On May 17, 1984, pianist Alan Kogosowski came out on the stage of the 600-year-old Guildhall in the City of London and (re)created history.
On November 23, 1848, some 130 years earlier, Polish composer and virtuoso pianist Frederic Chopin had walked out on the same stage and played in public for the very last time. This came at the end of a six-month visit to England and Scotland, which he had hoped would rejuvenate his failing health, but it was not to be. For this final farewell appearance, the <em>Illustrated London News</em> reported that “M. Chopin, the celebrated pianiste, performed some of his beautiful compositions with much applause. The vast hall, brilliantly lighted, presented a coup d’oeil of singular beauty. The dancing commenced soon after 9 o’clock, and was continued with unabated vigour till an advanced hour in the morning. Refreshments were furnished on a very elegant scale.”
On this occasion, Chopin was not strong enough to play more than a handful of pieces. But in his recreation of the master’s last concert, Kogosowski performed a wide range of the great Polish composer’s music, from the intimate to the heroic, to a similarly gala audience.
More than just a recreation of Chopin’s last concert, Kogosowski’s performance mirrored the fact that both events were launched for a charity: Chopin had performed for the “Annual Grand Dress and Fancy Ball and Concert in aid of the funds of the Friends of Poland,” while Kogosowski performed in aid of the Sue Ryder Foundation.
A nurse who served during the war, Sue Ryder runs more than 500 homes worldwide, supporting people with complex needs and life-threatening illnesses. In Poland, she ran 35 homes, for which Kogosowski’s concert was meant to raise funds for medical supplies.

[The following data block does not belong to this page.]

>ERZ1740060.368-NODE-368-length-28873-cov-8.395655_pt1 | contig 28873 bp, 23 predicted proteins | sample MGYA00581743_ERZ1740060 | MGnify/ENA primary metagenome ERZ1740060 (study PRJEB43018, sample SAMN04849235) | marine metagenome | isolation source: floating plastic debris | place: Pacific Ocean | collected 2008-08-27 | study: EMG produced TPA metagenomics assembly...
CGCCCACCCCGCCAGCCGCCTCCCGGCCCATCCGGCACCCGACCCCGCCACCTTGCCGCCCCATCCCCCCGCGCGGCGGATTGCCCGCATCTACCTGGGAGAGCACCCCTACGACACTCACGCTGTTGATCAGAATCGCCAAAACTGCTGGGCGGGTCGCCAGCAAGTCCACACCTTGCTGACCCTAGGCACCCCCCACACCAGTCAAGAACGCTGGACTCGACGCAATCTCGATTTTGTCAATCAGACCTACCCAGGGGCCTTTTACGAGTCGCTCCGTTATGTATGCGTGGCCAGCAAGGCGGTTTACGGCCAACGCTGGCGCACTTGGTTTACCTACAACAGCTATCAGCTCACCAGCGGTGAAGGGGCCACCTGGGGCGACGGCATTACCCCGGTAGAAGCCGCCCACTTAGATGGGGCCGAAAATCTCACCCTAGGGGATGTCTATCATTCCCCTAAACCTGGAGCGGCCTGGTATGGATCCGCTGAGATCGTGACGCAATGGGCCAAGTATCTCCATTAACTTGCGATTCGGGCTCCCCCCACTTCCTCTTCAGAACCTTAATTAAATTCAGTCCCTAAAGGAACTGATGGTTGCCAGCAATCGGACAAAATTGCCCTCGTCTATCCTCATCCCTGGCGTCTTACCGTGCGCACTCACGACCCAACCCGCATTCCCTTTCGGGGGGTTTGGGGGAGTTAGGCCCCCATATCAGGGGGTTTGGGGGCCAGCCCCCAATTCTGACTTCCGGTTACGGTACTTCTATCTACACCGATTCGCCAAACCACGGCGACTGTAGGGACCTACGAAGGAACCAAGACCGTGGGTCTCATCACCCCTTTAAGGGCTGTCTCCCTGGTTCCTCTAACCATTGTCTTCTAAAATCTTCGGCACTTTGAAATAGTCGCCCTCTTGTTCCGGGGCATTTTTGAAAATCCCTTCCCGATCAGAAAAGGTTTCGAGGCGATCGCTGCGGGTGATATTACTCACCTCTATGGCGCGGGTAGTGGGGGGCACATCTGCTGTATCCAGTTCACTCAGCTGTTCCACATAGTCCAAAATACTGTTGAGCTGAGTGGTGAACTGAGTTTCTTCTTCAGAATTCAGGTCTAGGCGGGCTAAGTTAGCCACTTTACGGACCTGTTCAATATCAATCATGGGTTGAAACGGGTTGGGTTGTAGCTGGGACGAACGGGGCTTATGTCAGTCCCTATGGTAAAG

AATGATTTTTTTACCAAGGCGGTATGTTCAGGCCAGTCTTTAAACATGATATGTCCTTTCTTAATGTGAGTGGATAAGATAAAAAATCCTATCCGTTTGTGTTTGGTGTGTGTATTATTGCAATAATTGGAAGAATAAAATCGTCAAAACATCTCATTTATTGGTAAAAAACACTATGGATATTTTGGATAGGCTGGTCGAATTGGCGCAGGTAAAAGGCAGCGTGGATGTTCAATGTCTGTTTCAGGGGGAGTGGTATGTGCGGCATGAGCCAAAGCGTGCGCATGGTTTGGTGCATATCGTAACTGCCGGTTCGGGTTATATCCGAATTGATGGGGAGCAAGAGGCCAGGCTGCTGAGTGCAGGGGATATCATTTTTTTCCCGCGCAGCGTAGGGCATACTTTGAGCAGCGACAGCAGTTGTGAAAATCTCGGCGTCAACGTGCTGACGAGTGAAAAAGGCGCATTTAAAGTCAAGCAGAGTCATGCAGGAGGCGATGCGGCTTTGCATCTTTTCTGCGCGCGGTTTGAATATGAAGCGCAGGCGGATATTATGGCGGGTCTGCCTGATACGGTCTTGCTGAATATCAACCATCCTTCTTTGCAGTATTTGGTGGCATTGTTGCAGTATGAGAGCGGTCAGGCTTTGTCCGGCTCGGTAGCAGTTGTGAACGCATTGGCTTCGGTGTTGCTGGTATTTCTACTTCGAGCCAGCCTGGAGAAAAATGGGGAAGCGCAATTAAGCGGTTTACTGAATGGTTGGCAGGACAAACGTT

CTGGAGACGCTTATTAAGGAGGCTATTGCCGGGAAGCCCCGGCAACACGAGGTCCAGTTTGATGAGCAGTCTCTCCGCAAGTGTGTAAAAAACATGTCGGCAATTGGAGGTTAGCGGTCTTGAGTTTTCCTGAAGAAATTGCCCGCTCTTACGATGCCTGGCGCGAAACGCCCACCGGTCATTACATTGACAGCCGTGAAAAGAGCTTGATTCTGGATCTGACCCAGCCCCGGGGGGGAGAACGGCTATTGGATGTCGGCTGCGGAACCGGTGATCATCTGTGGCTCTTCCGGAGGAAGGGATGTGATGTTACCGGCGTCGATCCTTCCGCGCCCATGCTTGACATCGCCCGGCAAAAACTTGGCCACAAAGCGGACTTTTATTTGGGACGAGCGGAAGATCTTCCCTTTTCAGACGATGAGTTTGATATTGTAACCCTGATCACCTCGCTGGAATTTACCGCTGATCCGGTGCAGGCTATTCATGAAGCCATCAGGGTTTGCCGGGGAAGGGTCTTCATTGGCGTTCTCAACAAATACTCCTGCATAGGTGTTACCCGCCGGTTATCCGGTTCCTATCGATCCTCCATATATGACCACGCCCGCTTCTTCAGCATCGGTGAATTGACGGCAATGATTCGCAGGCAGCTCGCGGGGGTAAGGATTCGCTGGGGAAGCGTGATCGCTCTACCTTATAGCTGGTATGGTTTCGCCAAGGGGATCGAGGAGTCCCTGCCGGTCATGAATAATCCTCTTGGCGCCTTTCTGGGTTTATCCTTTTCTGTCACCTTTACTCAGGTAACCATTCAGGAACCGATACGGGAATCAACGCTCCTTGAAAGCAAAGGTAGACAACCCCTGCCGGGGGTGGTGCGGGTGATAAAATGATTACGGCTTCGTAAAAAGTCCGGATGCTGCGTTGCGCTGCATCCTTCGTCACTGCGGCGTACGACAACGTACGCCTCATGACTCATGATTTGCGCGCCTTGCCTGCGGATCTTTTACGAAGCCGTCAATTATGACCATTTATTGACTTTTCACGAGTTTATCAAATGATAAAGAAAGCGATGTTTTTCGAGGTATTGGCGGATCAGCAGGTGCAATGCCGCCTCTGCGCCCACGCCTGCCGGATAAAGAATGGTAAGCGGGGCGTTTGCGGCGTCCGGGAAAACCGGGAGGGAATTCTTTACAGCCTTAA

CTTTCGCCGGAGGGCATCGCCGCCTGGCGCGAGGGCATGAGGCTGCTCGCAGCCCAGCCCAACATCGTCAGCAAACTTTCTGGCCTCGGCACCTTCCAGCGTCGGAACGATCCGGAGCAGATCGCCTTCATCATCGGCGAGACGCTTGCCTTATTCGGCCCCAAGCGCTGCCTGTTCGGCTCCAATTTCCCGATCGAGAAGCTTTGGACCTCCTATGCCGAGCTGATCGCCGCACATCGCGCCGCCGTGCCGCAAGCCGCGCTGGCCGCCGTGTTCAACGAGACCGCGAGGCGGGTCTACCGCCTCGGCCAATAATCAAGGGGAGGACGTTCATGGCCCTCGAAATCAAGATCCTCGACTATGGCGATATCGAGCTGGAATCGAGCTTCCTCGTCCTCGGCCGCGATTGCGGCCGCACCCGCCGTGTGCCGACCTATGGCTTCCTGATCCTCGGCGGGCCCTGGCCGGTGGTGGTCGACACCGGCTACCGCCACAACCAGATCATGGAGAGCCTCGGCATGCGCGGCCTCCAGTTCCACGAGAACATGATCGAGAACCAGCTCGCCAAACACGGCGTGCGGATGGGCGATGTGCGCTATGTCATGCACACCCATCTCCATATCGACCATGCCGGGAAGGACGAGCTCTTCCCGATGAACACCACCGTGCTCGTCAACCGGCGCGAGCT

Under the patronage of Lady Ryder, Baroness Airey, and luminaries such as the Duke of Norfolk, Sir Yehudi Menuhin, Sir Alec Guinness, Dame Anna Neagle, Daphne du Maurier, as well as the Archbishop of Canterbury, the Chief Rabbi and the Cardinal of Westminster, Kogosowski proceeded to recreate the atmosphere and the beauty of that glittering night in 1848. This became a memorable occasion in London’s musical life of the late twentieth century. The event was televised and preserved on film.
The indefatigable Sue Ryder was so pleased with the results that a firm friendship and association was formed, with Kogosowski repeating this event on behalf of the Sue Ryder Foundation on many occasions, including an all-Liszt recital in Rome in 1989 to support a new cancer clinic in that city.
In Sue’s words: “The Sue Ryder Foundation is a Living Memorial to all those millions who gave their lives during two World Wars in defence of human values, and to the countless others who are suffering and dying today as a result of persecution. This is an International Foundation which is devoted to the relief of suffering. It seeks to render personal service to those in need and to give affection to those who are unloved, regardless of age, race or creed, as part of the Family of Man. The work is to seek out and face the reality of human suffering and to do something about it. It is a call to give ourselves to those who have need of us, wherever they may be.”